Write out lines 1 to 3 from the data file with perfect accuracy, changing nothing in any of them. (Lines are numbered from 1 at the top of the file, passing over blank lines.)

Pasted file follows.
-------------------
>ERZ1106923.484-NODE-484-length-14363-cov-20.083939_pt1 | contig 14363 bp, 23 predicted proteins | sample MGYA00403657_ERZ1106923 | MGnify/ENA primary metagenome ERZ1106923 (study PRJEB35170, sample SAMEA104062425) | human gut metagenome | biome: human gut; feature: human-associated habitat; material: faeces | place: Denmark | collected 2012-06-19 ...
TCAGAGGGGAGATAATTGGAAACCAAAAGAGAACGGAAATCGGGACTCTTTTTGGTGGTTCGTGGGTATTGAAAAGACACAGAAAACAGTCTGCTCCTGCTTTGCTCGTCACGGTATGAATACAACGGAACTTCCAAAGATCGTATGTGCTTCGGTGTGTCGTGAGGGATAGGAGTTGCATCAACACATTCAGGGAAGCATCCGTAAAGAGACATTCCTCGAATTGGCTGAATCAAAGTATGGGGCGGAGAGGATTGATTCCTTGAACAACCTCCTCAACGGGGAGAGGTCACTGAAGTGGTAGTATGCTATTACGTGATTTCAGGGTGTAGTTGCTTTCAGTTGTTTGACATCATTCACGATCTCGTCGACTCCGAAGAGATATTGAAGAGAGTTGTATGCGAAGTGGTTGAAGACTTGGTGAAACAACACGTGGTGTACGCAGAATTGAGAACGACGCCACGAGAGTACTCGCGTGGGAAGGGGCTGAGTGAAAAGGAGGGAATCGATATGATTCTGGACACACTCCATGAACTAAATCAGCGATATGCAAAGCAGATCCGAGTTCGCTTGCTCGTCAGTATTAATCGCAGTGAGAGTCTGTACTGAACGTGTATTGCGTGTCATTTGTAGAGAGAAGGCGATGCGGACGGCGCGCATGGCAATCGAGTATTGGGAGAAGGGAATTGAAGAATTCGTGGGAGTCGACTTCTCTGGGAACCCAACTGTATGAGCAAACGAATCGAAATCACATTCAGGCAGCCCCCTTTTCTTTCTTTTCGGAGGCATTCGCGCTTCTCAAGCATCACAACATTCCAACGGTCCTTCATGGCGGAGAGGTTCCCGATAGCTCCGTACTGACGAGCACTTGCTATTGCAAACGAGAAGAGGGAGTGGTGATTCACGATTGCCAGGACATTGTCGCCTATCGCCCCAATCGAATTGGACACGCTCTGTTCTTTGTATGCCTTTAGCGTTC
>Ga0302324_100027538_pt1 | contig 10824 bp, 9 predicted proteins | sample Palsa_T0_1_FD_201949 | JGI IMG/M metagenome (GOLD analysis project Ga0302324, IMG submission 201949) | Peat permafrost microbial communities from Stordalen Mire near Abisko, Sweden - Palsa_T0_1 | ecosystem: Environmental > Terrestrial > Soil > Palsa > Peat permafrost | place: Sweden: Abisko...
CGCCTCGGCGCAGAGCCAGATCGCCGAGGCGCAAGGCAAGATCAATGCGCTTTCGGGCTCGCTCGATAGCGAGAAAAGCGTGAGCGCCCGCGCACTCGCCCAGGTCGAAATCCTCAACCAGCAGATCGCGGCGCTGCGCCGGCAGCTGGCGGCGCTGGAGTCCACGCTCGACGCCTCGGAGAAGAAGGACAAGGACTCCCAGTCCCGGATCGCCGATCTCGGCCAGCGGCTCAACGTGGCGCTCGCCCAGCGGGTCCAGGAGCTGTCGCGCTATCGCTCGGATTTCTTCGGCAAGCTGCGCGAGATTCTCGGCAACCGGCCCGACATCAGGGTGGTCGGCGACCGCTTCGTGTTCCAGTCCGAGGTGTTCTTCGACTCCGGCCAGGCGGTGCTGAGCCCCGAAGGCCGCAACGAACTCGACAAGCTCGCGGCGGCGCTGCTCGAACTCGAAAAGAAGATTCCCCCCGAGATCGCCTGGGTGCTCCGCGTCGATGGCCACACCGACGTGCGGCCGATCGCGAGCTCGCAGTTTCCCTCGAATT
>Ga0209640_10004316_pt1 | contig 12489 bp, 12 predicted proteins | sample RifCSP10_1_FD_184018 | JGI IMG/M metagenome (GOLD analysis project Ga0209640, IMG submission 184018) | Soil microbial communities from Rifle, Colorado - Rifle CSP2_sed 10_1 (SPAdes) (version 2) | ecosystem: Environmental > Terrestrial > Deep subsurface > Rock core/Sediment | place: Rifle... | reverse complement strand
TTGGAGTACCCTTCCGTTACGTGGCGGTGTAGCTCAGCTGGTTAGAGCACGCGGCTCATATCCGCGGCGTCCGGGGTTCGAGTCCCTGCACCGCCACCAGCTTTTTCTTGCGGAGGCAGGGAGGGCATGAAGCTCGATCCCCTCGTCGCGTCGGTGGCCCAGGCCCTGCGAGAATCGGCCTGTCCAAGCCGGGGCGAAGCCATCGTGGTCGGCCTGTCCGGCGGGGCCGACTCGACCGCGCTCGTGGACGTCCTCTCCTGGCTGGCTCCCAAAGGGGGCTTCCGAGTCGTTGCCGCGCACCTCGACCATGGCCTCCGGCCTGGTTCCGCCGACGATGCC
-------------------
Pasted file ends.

>ERZ1106923.484-NODE-484-length-14363-cov-20.083939_pt1 | contig 14363 bp, 23 predicted proteins | sample MGYA00403657_ERZ1106923 | MGnify/ENA primary metagenome ERZ1106923 (study PRJEB35170, sample SAMEA104062425) | human gut metagenome | biome: human gut; feature: human-associated habitat; material: faeces | place: Denmark | collected 2012-06-19 ...
TCAGAGGGGAGATAATTGGAAACCAAAAGAGAACGGAAATCGGGACTCTTTTTGGTGGTTCGTGGGTATTGAAAAGACACAGAAAACAGTCTGCTCCTGCTTTGCTCGTCACGGTATGAATACAACGGAACTTCCAAAGATCGTATGTGCTTCGGTGTGTCGTGAGGGATAGGAGTTGCATCAACACATTCAGGGAAGCATCCGTAAAGAGACATTCCTCGAATTGGCTGAATCAAAGTATGGGGCGGAGAGGATTGATTCCTTGAACAACCTCCTCAACGGGGAGAGGTCACTGAAGTGGTAGTATGCTATTACGTGATTTCAGGGTGTAGTTGCTTTCAGTTGTTTGACATCATTCACGATCTCGTCGACTCCGAAGAGATATTGAAGAGAGTTGTATGCGAAGTGGTTGAAGACTTGGTGAAACAACACGTGGTGTACGCAGAATTGAGAACGACGCCACGAGAGTACTCGCGTGGGAAGGGGCTGAGTGAAAAGGAGGGAATCGATATGATTCTGGACACACTCCATGAACTAAATCAGCGATATGCAAAGCAGATCCGAGTTCGCTTGCTCGTCAGTATTAATCGCAGTGAGAGTCTGTACTGAACGTGTATTGCGTGTCATTTGTAGAGAGAAGGCGATGCGGACGGCGCGCATGGCAATCGAGTATTGGGAGAAGGGAATTGAAGAATTCGTGGGAGTCGACTTCTCTGGGAACCCAACTGTATGAGCAAACGAATCGAAATCACATTCAGGCAGCCCCCTTTTCTTTCTTTTCGGAGGCATTCGCGCTTCTCAAGCATCACAACATTCCAACGGTCCTTCATGGCGGAGAGGTTCCCGATAGCTCCGTACTGACGAGCACTTGCTATTGCAAACGAGAAGAGGGAGTGGTGATTCACGATTGCCAGGACATTGTCGCCTATCGCCCCAATCGAATTGGACACGCTCTGTTCTTTGTATGCCTTTAGCGTTC
>Ga0302324_100027538_pt1 | contig 10824 bp, 9 predicted proteins | sample Palsa_T0_1_FD_201949 | JGI IMG/M metagenome (GOLD analysis project Ga0302324, IMG submission 201949) | Peat permafrost microbial communities from Stordalen Mire near Abisko, Sweden - Palsa_T0_1 | ecosystem: Environmental > Terrestrial > Soil > Palsa > Peat permafrost | place: Sweden: Abisko...